Earliest texts?

For apologetics purposes … what are the earliest texts we have of the New Testament - complete and fragments? What other evidence do we have (archeological or otherwise) that validates the authenticity of the New Testament texts?

Last time I checked, the two oldest fragments we know about are the second-century P46 and P66, and the oldest “complete” is fourth-century Sinaiticus.

Keep in mind that in addition to ancient copies testifying to the stability of the text, we also have the indirect testimony of other Christian writings such as commentaries and sermons that quote passages.

…and P52.

As Apollos pointed out, here are some of the very earliest ones (i.e. ones that were made before AD 250):

Rylands Library Papyrus P52 (ca. early-mid 2nd century AD) - contains John 18:31-33 (recto) and 19:37-38 (verso).
Papyrus 90 (late 2nd century AD) - contains John 18:36-19:1 (recto) and 19:1-7 (verso)
Papyrus 98 (late 2nd century AD) - contains Revelation 1:13-2:1
Papyrus 104 (late 2nd century AD) - contains Matthew 21:34-37 (recto), 43 and 45? (verso)
Papyrus 4 (late 2nd-early 3rd century AD) - contains (extensive parts of) Luke 1-6. Along with P75, it is one of the earliest manuscripts of the Gospel of Luke.
Papyrus 66 (ca. AD 200) - contains John 1:1-6:11, 6:35b-14:26, 29-30; 15:2-26; 16:2-4, 6-7; 16:10-20:20, 22-23; 20:25-21:9, 12, 17.
Papyri 64 and 67, aka the Magdalen Papyrus (ca. AD 200) - contains Matthew 3; 5; 26.
Papyrus 32 (ca. AD 200) - contains Titus 1:11-15; 2:3-8
Papyrus 75 (ca. AD 175-225) - contains (extensive portions of) Luke 3:18-24:53 and John 1-15. One of the earliest manuscripts of the Gospel of Luke, along with Papyrus 4.
Papyrus 46 (ca. AD 175-225) - Surviving leaves (most of which are somewhat damaged) contain:
[LIST]*]Romans 5:17-6:3, 6:5-14, 8:15-25, 27-35, 8:37-9:32, 10:1-11, 11:24-33, 11:35-15:9, 15:11-end (with 16:25-27 following chapter 15!);
*]Hebrews 1:1-9:16, 9:18-10:20, 10:22-30, 10:32-13:25;
*]1 Corinthians 1:1-9:2, 9:4-14:14, 14:16-15:15, 15:17-16:22;
*]2 Corinthians 1:1-11:10, 12-21, 11:23-13:13;
*]Ephesians 1:1-2:7, 2:10-5:6, 5:8-6:6, 6:8-18, 20-24;
*]Galatians 1:1-8, 1:10-2:9, 2:12-21, 3:2-29, 4:2-18, 4:20-5:17, 5:20-6:8, 6:10-18;
*]Philippians 1:1, 1:5-15, 17-28, 1:30-2:12, 2:14-27, 2:29-3:8, 3:10-21, 4:2-12, 14-23;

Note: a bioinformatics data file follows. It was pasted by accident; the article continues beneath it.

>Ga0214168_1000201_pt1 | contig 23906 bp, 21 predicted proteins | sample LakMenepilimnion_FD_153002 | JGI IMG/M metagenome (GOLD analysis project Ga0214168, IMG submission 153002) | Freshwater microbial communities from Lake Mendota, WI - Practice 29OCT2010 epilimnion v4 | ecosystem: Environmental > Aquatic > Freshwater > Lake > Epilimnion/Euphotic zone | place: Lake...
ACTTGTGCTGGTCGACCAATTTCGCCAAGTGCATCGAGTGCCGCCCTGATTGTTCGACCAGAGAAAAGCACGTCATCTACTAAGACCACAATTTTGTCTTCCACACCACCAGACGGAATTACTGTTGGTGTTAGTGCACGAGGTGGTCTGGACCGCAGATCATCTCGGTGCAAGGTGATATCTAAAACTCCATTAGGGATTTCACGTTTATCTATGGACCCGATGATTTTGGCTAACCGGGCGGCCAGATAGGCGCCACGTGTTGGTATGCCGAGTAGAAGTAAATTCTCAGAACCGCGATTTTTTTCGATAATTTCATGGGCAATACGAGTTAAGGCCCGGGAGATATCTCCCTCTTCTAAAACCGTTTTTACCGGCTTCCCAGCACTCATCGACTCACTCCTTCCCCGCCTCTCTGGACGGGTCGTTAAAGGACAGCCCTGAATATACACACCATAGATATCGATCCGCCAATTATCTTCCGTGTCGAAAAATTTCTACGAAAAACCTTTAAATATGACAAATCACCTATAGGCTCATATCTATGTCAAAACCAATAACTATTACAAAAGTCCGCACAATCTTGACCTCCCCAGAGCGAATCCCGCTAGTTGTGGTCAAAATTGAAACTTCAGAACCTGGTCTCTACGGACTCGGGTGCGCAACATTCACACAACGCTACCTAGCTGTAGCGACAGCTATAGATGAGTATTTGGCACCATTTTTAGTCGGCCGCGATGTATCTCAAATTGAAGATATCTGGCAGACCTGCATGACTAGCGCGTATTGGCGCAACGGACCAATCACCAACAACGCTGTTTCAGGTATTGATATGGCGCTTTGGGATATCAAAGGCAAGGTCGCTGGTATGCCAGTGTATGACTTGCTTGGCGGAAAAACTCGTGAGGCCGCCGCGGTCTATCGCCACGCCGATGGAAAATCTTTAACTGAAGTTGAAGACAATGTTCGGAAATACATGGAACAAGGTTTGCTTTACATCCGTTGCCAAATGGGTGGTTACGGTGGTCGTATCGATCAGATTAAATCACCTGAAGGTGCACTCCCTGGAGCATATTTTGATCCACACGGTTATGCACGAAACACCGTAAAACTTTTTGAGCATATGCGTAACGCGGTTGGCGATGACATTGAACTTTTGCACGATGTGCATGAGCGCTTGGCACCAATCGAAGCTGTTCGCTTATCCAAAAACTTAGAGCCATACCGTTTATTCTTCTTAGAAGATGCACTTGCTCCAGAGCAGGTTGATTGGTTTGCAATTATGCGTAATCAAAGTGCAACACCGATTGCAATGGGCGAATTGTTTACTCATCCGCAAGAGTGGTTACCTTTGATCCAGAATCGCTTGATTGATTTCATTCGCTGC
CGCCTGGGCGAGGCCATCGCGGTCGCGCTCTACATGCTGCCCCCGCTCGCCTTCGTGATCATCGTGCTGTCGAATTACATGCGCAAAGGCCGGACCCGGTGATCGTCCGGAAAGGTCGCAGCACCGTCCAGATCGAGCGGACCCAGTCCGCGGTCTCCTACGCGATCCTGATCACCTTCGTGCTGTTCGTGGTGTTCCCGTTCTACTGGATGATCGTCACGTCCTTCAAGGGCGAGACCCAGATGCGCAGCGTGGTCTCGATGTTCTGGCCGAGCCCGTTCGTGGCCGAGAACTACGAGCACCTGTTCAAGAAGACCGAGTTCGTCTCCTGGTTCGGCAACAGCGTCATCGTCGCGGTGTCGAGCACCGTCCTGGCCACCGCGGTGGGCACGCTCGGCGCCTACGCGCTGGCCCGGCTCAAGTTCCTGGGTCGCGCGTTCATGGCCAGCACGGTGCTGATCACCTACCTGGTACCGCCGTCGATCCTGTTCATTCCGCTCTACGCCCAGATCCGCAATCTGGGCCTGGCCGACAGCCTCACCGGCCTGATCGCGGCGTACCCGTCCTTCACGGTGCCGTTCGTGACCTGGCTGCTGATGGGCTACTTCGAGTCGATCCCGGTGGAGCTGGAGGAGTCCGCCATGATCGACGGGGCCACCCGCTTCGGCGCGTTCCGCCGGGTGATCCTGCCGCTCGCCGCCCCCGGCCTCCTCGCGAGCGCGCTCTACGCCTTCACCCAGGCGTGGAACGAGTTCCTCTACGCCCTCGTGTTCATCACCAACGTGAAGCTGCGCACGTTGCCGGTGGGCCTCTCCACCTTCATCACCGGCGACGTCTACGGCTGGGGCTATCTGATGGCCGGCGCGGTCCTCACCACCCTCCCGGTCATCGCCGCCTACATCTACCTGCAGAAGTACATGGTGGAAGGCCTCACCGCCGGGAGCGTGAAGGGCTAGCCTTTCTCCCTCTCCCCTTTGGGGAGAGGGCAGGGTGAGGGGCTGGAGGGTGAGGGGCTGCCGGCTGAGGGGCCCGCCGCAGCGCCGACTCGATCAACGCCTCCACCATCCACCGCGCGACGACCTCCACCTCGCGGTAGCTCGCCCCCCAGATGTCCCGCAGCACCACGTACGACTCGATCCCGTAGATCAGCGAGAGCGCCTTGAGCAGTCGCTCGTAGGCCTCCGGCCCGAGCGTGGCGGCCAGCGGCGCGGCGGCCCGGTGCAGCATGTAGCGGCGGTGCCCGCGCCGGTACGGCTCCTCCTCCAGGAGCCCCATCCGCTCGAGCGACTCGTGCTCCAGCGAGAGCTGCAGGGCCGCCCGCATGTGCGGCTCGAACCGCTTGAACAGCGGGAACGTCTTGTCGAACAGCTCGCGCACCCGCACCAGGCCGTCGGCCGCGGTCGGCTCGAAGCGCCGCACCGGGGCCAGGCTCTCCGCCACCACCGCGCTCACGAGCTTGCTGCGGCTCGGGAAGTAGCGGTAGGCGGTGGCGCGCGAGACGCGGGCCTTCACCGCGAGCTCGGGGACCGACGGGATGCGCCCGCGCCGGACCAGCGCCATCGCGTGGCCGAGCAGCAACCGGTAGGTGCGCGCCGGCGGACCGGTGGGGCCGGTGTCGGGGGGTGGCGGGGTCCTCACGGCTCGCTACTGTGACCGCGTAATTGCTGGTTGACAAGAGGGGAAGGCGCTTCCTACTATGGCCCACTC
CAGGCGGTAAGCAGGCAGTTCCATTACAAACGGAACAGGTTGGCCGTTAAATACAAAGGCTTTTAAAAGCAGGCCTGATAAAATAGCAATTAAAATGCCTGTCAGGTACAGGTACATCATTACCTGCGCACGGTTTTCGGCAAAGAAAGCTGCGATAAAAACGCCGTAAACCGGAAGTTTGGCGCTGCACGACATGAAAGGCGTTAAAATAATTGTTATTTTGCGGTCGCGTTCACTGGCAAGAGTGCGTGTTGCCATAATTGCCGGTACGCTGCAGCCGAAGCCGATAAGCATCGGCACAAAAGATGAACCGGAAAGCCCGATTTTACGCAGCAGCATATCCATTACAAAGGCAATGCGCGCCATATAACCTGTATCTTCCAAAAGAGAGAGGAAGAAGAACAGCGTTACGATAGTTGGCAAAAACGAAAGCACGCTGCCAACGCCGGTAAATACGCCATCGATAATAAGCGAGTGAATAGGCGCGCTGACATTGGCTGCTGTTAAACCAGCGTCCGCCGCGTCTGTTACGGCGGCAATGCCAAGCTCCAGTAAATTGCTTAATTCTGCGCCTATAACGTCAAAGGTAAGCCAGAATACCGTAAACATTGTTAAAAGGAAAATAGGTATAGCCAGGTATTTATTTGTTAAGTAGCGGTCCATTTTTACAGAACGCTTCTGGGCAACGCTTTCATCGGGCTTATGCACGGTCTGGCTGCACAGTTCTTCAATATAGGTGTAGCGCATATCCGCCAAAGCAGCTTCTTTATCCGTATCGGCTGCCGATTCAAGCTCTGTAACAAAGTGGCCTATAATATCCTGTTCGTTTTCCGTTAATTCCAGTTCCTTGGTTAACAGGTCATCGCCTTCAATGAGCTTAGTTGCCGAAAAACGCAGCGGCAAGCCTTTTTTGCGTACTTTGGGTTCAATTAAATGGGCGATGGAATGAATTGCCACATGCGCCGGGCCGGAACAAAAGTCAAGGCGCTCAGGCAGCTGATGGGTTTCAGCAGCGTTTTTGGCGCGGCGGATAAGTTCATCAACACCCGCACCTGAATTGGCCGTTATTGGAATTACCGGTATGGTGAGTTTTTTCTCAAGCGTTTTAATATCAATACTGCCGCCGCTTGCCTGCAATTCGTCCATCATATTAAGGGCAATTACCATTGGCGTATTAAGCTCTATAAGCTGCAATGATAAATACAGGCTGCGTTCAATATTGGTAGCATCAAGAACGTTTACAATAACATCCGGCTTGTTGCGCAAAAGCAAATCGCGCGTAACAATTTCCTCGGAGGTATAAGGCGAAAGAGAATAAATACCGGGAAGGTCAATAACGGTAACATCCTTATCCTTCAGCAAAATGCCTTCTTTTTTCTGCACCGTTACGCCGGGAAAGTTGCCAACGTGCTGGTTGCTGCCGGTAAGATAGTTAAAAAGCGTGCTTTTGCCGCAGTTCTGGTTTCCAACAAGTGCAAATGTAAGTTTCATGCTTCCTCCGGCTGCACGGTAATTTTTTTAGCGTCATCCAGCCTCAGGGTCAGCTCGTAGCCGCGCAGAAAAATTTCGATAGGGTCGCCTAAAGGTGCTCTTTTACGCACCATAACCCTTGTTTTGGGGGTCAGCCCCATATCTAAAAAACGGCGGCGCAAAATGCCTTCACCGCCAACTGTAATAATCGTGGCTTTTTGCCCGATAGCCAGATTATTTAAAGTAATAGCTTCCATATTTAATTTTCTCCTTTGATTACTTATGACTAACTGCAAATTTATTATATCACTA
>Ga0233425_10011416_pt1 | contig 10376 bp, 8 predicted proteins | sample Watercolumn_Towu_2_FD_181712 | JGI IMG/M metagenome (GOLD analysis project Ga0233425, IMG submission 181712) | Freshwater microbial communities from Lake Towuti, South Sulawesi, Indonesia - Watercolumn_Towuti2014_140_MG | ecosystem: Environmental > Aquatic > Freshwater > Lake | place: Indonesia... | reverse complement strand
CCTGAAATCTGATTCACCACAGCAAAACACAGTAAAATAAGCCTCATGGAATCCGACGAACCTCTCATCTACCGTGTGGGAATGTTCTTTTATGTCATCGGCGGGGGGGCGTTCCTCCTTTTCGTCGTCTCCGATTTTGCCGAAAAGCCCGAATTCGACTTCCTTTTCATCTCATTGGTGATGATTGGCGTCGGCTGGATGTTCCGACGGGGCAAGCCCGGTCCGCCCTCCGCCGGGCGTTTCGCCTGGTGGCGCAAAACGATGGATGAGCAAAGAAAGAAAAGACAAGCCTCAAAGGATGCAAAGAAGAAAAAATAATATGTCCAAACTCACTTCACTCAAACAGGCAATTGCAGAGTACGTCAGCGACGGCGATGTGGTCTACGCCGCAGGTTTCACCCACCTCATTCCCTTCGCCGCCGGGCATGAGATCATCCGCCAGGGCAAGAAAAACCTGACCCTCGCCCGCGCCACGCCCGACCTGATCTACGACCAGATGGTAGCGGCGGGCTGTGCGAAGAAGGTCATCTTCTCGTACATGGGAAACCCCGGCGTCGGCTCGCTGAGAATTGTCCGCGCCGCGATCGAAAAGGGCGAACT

*]Colossians 1:1-2, 5-13, 16-24, 1:27-2:19, 2:23-3:11, 3:13-24, 4:3-12, 16-18;
*]and 1 Thessalonians 1:1, 1:9-2:3, 5:5-9, 23-28, in that order.[/LIST]
Papyrus 45 (c. AD 250) - Contains Matthew 20-21, 25-26; Mark 4-9, 11-12; Luke 6-7, 9-14; John 4-5, 10-11; and Acts 4-17

As for the earliest complete text of the NT we have; that is, one that has all the books bound under one volume, the credit goes to both the 4th-century (ca. AD 330-360) Codex Sinaiticus, the only uncial manuscript with a complete (surviving) text of the New Testament, and Codex Vaticanus (c. 325–350) - which however contains only the Gospels, Acts, the General Epistles, the Pauline Epistles and Hebrews (up to 9:14). 1 and 2 Timothy; Titus; Philemon; and Revelation were missing and was supplemented by a 15th century minuscule hand (some even think that maybe Revelation was not included after all).

For apologetic purposes, get your opponent to prove his facile contention that the biblical text has been corrupted.

Even while I was a nonbeliever that objection always struck me as sophomoric.

What do you mean by corrupted? Do you mean that at one point someone went around and edited EVERY single Bible to something else and destroyed the oral memories of everyone? :shrug:

That’s part of the problem. I heard an objection once that the texts have been altered; the conclusion was that they cannot be trusted anymore. What was the alteration? That was never specified. It never is.

So I asked the objector if spelling MATTHEW as MATHTHEW constitutes a corruption, and when he answered I could tell that he didn’t know what he was talking about.

The objection’s appeal lies primarily in its theoretical possibility. Sophisticated objectors just shift the time frame when presented with the facts - for example, if you produce Sinaiticus they just say the text must have been corrupted earlier, and if you trot out the Beatty and Rylands papyri they just retort that the corruption was not only earlier but also in some other part of the text not represented by the fragments.